The killer (or be killed) feature of the new Microsoft Surface for Windows RT is its keyboard. The tablet itself is a wonderful device. It’s got a great body and a (seemingly) fast processor, but input is everything.
At the Surface launch yesterday, the auditorium was packed with tech press and lots of MacBook Airs, but there was nary an iPad to be seen. And that’s because you can’t really type on an iPad. If Microsoft has made something you can truly type on, that’s something we’re going to see at events like this in the future.
Here is the state of the tablet computer market: there is no reason to buy anything other than an iPad. OK, if you’re slicing very thinly, you can make a case for the Kindle Fire as a cheap-ish media consumption device. But that’s about it. The iPad on the other hand is clearly a creative device. But when it comes to inputting text, it’s just not very useful. In retrospect, all that consumption-only crap that was being bandied about when the iPad launched was kind of right in its own wrong way.
Do you remember when people used to complain about software keyboards, like the ones on the iPhone and iPad? The prevailing wisdom, when the iPhone launched, maintained that physical keyboards were so much better than softkeys that the mere presence of physical keys offered a compelling reason to not buy an iPhone. That was stupid. Everyone who bought into that logic lost sight of one very important thing: even the very best mobile keyboards were awful.
The iPad and iPhone turned out to be good enough at input, and the operating system and phenominal app ecosystem made up for the rest. That’s still true. The iPad, even the newest one, is far from perfect, but it’s better than every other tablet on the market. But what was true then is also true now — you just can’t type as quickly on it as you can on a real, physical keyboard. My brand new third-generation iPad doesn’t do text input any better than my first-generation iPad did. And when it comes to Android, the situation is even worse.
What the Blackberry fans argued years ago turned out to be kind of true: softkeys aren’t very good for typing. But when it comes to the iPad, physical keyboards aren’t much better. I know, because like a child that just can’t learn, I keep buying them too.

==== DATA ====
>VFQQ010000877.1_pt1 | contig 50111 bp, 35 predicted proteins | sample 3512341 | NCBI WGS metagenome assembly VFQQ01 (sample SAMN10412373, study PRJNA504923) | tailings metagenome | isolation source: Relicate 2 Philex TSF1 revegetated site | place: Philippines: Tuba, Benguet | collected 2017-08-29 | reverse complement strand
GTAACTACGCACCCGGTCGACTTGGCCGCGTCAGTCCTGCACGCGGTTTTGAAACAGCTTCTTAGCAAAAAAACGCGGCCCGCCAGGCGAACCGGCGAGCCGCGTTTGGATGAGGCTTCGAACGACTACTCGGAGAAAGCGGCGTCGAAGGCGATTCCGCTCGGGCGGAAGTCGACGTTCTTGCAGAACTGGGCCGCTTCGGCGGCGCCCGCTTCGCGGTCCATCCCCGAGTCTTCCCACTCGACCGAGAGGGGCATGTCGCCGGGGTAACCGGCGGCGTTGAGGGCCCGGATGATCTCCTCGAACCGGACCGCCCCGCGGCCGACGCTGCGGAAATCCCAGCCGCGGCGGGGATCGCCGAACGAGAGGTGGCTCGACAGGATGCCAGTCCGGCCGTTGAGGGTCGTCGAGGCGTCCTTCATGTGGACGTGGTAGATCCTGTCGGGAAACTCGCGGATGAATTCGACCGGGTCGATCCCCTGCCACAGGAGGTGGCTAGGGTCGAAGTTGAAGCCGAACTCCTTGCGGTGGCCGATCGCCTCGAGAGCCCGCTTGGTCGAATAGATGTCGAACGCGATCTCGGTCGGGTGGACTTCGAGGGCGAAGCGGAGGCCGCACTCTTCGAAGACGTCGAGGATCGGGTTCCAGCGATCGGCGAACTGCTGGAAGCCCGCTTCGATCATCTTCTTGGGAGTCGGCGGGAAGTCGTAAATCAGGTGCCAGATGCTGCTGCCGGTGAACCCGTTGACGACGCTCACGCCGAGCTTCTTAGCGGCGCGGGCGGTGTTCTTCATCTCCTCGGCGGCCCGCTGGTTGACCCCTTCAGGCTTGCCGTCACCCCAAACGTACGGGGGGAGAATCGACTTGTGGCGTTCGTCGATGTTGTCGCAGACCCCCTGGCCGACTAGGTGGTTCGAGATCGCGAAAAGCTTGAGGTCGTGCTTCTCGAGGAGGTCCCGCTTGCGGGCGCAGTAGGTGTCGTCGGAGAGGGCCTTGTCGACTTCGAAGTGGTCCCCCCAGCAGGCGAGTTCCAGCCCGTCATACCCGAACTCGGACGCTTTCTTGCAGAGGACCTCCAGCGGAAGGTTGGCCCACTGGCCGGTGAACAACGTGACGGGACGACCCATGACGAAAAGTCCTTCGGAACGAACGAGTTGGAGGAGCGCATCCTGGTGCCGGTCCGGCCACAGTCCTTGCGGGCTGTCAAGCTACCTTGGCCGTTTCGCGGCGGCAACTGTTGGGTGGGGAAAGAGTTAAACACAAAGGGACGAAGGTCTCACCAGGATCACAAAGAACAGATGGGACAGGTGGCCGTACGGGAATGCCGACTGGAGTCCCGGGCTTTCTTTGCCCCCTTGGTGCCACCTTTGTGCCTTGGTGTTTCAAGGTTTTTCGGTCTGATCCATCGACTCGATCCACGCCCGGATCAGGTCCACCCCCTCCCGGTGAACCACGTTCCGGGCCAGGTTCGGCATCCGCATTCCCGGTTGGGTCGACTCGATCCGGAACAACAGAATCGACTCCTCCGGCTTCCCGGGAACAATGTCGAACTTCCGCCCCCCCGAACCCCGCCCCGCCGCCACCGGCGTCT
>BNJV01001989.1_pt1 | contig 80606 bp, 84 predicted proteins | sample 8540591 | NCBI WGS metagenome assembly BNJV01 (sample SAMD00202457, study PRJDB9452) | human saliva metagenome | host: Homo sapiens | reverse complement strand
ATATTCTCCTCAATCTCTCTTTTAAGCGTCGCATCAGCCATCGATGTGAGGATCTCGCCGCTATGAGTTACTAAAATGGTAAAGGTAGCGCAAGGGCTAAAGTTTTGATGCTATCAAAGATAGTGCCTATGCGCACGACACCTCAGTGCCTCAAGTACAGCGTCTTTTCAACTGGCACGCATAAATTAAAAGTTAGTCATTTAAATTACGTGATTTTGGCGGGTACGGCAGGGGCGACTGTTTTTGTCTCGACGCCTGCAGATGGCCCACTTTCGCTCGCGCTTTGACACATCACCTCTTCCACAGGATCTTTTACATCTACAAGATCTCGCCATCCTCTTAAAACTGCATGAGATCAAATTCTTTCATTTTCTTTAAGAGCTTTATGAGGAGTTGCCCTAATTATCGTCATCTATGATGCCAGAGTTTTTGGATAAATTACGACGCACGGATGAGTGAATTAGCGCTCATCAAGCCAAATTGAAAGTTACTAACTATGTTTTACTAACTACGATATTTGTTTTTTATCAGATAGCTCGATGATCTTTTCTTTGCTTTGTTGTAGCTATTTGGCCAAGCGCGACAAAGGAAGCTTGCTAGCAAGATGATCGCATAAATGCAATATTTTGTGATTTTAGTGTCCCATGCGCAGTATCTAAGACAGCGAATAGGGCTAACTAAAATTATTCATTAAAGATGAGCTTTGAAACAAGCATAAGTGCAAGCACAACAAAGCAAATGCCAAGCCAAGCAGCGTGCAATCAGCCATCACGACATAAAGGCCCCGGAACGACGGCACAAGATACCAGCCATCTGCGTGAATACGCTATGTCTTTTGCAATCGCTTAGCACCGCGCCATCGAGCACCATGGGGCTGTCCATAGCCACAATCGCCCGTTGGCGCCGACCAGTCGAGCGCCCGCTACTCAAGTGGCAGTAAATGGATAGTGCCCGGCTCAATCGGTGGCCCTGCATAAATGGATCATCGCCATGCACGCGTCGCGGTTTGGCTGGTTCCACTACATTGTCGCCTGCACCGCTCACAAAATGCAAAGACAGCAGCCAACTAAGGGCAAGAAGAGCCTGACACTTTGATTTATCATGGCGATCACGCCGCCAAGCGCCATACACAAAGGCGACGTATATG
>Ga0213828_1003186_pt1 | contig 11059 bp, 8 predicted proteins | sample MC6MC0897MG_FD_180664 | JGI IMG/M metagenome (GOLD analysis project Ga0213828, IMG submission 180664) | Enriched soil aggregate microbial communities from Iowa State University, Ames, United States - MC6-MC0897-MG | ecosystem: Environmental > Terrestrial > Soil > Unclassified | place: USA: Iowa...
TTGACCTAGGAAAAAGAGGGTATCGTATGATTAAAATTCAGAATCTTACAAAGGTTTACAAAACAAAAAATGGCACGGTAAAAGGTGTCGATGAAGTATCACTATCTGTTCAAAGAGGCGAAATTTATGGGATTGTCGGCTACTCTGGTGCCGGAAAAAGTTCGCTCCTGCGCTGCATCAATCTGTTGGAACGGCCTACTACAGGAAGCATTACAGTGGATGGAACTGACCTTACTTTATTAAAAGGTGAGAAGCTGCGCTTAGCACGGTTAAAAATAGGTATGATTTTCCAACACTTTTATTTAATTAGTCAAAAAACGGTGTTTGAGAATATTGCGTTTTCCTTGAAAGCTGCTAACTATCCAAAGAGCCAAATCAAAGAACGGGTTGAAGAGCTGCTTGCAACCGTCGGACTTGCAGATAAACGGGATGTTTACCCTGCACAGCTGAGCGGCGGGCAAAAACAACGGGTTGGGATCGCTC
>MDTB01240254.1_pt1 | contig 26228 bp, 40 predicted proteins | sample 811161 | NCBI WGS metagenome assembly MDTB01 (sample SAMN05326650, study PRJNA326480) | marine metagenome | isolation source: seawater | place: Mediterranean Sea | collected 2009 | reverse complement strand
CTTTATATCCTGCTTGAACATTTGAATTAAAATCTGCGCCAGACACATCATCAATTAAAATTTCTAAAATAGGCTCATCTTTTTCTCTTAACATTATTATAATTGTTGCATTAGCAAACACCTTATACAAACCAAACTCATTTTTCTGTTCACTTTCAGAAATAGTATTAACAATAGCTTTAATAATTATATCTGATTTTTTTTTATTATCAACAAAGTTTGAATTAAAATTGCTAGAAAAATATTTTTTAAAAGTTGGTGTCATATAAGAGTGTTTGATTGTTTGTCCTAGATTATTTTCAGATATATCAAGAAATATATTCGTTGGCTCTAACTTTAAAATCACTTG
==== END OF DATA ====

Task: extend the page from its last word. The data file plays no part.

I’ve bought three and tested several others. The reason you do not see normal people using iPad-accessory keyboards is because they are all horrible. Standalone keyboards are too much of a device disconnect, while combination case/keyboards are ugly, bulky and often don’t work very well. This is an entry point for Microsoft.
There was a security guard at the Microsoft event who pointed at my Macbook Air and asked me, “Is it true that once you go Mac you never go back?” Like most every other journalist at the Surface launch, I was on a Macbook Air. It’s not a conspiracy; there’s a simple explanation: journalists have to type lots of words in places that aren’t our office, and the Macbook Air is best for that because it’s incredibly portable but still powerful and easy to type on. I do go back, but for me Windows has become a desktop OS, because the Macbook Air so completely owns portable computing.
But you know what? I’d love to start thinking of it as cumbersome and clunky. I’d love to be able to slim down even further. There’s an outside shot that a Surface for Windows RT could do that, but it all depends on how well the keyboard works, which is still a big unknown.
Microsoft made a big deal over the Surface TouchCover, with its built-in keyboard and the kickstand that collapses away, and it’s easy to see why. The TouchCover is so thin, and it flips back and forth so easily that you won’t really think of it as a keyboard. It’s a fold-over sleeve, but it’s a sleeve you can touch-type on, with a self-contained stand, too. It’s something you can put in your lap and get things done.
Maybe. If it works.
Microsoft wouldn’t really let us put it to the test.
At the Surface release, I saw an impressive demo but didn’t really go hands-on with it. My guess is that my total in-my-mitts time with the various tablets was somewhere between one and two minutes (which, in fairness to Microsoft, was more than I got with the first iPhone or iPad when they were announced) and got no time at all using the keyboard — its killer feature.
The Surface tablets that we got to examine were turned on, but they didn’t have SmartCovers attached, and the Surfaces with SmartCovers weren’t booted up. Microsoft was covering something, alright.
I hope that it works as well as promised, even though I’m sceptical that it will, simply because I wasn’t given the opportunity to see it for myself when there was clearly an opportunity for that. Because if Microsoft can solve input with its super-slim, touch-typing keyboard and case, then it will have pushed the tablet market forwards again, and that’s always a good thing.